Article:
This is the largest award the state has ever given, a 60 percent increase from the nearly $172 million given out last year. It’s also likely to be the largest award for some time to come. With this grant cycle, the board that oversees the BEST program used up its existing ability to issue debt, similar to the limit on a credit card, and next year’s grants will be limited to cash awards of roughly $85 million.

Charter schools traditionally have not done well in the competition for BEST grant money – a sore point for advocates because the schools can’t bond off property tax revenue like school districts can –  but this year, with more to spend overall, the committee that distributes the money also gave more of it to charter schools.

In a typical year, the grant program funds about half of the requests that come in, after prioritizing them based on a number of criteria, including health and safety concerns. This year, almost 70 percent of requests were funded.

Jeremy Meyer, a spokesperson for Colorado Department of Education, said officials in the capital construction program also made a deliberate effort to reach out to charter schools and explain the requirements of the grant program. Some of the successful applicants had applied before and were able to make refinements to this year’s applications. Representatives of charter schools, meanwhile, said this iteration of the BEST board seems more receptive to their needs.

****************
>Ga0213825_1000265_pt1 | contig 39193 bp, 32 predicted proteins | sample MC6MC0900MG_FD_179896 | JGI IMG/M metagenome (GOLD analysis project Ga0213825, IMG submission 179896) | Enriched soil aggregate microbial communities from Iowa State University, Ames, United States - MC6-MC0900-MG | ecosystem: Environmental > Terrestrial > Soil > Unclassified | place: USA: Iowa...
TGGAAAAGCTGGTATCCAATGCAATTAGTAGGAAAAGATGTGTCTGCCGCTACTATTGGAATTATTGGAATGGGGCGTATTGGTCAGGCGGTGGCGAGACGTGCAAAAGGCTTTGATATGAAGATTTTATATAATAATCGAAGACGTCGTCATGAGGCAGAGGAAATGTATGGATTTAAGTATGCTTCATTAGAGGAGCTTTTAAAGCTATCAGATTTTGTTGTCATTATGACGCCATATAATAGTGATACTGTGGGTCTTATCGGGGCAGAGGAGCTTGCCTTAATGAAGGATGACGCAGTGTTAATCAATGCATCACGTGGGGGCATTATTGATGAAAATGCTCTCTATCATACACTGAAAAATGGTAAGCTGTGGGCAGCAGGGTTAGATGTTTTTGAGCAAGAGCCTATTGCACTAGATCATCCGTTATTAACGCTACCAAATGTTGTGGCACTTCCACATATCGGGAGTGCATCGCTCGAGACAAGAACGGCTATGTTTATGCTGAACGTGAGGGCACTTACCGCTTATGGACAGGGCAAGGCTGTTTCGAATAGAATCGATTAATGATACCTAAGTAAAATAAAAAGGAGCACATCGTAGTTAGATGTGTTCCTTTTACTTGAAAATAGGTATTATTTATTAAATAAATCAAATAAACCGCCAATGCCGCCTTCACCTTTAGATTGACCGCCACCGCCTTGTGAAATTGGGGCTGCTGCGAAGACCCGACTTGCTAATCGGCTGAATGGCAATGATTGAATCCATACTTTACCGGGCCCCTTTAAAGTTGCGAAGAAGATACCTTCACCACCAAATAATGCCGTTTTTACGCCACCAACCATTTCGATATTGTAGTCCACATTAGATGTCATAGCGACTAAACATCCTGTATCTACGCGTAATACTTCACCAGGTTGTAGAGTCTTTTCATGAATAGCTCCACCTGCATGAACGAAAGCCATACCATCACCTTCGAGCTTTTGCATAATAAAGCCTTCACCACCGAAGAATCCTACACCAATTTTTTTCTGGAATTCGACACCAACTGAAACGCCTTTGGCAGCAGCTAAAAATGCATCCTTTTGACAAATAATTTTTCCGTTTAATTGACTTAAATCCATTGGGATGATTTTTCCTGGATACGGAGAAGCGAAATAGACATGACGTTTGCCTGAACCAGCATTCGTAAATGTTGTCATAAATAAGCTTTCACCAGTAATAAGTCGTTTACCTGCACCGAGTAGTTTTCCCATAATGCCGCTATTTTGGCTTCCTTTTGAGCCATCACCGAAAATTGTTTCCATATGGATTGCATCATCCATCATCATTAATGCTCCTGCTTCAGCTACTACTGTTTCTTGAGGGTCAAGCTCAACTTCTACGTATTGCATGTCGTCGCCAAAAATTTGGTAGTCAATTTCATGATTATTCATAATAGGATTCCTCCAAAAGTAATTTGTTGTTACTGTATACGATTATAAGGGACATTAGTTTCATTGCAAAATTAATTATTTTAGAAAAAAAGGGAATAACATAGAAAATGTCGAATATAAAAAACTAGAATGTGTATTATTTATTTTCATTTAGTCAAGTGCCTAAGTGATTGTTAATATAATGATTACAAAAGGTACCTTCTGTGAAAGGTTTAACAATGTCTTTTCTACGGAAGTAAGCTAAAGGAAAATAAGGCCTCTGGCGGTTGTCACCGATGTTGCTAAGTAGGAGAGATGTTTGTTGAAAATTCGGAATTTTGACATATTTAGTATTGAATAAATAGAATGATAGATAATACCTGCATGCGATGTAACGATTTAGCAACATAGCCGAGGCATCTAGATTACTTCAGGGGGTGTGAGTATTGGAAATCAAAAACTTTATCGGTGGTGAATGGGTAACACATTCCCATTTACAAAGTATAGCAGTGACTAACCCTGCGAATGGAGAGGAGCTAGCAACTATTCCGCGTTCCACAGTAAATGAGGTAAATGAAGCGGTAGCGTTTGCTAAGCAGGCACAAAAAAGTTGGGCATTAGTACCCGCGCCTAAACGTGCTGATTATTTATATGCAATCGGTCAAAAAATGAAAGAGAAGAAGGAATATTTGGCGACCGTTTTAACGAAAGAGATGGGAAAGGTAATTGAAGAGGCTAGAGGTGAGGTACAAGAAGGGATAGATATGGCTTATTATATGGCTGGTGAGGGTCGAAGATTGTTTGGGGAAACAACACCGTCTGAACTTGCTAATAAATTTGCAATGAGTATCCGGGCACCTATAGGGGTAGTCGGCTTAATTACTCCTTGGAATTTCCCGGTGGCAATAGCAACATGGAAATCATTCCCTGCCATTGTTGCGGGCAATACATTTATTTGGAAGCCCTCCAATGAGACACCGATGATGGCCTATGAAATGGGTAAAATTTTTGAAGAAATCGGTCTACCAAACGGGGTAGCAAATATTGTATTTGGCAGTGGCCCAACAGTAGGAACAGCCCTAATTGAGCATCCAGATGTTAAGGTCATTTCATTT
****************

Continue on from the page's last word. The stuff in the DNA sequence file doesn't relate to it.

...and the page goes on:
“A lot of it was a function of them having more resources to distribute,” said Dan Schaller of the Colorado League of Charter Schools. “It’s a very positive development, but it’s important to keep it in context that over the last five years, charter schools have received in aggregate less than 1 percent of the funding.”

About 13 percent of Colorado students attend charter schools, which are publicly funded but independently run and exempt from some rules.

Legislation passed in the 2018 session increases the amount of marijuana tax money going to the grant program to 90 percent of all recreational marijuana excise tax revenue. Before, it had been capped at $40 million a year, even as the state took in far more pot tax money than was originally projected. Of this money, 12.5 percent will be set aside for charter school facilities needs.

However, state lawmakers balked at allowing the BEST program to borrow off of marijuana revenue, given the uncertain regulatory future under President Donald Trump and Attorney General Jeff Sessions, who is hostile to legal marijuana.